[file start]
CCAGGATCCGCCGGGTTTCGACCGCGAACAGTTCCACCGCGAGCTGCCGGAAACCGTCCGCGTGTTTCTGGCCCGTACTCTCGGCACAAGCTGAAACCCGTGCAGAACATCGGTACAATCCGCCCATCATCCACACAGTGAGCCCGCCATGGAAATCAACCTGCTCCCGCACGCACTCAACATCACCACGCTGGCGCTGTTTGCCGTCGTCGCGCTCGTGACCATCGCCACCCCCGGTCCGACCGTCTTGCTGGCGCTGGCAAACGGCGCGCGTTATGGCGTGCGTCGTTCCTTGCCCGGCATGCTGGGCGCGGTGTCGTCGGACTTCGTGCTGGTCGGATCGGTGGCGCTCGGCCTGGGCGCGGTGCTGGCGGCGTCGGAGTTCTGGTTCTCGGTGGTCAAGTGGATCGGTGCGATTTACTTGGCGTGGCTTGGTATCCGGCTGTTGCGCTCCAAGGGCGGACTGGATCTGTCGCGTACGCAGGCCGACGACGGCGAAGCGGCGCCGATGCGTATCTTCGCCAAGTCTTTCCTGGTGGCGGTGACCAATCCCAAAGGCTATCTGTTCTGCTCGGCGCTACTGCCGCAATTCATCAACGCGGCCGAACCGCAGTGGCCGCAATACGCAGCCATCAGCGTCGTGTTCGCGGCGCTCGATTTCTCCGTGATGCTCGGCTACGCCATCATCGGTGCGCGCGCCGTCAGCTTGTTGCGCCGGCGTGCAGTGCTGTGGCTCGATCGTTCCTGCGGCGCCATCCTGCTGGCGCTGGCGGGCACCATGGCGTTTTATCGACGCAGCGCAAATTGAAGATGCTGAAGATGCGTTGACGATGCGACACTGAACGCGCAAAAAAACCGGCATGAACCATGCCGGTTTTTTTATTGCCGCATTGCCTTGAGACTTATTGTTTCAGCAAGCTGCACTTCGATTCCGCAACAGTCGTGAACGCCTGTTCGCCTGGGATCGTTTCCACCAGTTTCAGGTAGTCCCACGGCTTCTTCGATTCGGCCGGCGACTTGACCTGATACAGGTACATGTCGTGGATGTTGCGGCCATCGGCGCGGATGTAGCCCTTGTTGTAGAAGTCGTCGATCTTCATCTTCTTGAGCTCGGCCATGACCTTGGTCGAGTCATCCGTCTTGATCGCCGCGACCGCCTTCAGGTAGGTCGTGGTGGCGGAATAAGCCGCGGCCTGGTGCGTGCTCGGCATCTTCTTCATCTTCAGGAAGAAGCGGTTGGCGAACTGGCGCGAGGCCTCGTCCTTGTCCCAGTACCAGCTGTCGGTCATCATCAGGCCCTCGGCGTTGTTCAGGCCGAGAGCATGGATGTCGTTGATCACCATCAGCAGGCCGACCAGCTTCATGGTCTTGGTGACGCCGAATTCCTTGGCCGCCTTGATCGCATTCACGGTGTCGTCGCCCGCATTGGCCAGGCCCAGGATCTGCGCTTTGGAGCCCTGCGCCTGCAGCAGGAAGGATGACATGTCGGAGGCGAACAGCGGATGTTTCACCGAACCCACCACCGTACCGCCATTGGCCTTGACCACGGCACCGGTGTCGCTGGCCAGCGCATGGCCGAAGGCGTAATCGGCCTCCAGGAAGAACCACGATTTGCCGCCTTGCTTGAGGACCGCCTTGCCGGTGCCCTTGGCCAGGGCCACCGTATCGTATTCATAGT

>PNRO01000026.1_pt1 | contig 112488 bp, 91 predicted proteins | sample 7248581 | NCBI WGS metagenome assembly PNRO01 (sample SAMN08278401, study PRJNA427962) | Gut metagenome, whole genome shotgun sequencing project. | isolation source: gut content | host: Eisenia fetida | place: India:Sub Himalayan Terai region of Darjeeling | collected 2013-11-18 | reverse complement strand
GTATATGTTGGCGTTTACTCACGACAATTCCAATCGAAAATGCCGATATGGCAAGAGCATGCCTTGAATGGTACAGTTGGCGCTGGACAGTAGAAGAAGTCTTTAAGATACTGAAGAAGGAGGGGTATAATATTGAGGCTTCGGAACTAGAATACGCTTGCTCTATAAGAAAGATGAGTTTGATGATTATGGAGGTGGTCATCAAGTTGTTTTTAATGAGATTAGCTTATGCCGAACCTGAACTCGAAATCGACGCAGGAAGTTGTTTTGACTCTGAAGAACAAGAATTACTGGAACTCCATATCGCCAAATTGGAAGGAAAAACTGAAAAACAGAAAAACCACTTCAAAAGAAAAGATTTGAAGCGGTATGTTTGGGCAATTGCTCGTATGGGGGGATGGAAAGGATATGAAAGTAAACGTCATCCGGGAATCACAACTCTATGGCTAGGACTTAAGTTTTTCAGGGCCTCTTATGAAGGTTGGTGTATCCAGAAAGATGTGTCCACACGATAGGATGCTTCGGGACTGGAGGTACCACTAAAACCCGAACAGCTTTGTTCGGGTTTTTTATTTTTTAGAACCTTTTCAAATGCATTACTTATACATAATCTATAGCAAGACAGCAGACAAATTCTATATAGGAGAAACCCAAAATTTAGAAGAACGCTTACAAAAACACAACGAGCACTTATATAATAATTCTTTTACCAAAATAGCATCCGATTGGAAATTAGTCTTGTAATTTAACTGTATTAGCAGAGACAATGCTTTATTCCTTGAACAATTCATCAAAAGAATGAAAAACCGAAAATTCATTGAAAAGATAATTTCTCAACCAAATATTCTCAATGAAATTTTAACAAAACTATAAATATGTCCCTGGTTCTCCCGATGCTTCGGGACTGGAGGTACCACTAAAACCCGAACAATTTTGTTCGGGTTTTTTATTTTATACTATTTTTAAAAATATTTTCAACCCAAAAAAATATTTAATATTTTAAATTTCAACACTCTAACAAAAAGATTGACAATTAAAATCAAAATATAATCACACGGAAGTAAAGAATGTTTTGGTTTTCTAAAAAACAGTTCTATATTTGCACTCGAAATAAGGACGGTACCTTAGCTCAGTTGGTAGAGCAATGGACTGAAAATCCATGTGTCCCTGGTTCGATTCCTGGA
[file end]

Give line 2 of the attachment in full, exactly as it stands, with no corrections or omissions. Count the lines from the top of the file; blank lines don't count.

>PNRO01000026.1_pt1 | contig 112488 bp, 91 predicted proteins | sample 7248581 | NCBI WGS metagenome assembly PNRO01 (sample SAMN08278401, study PRJNA427962) | Gut metagenome, whole genome shotgun sequencing project. | isolation source: gut content | host: Eisenia fetida | place: India:Sub Himalayan Terai region of Darjeeling | collected 2013-11-18 | reverse complement strand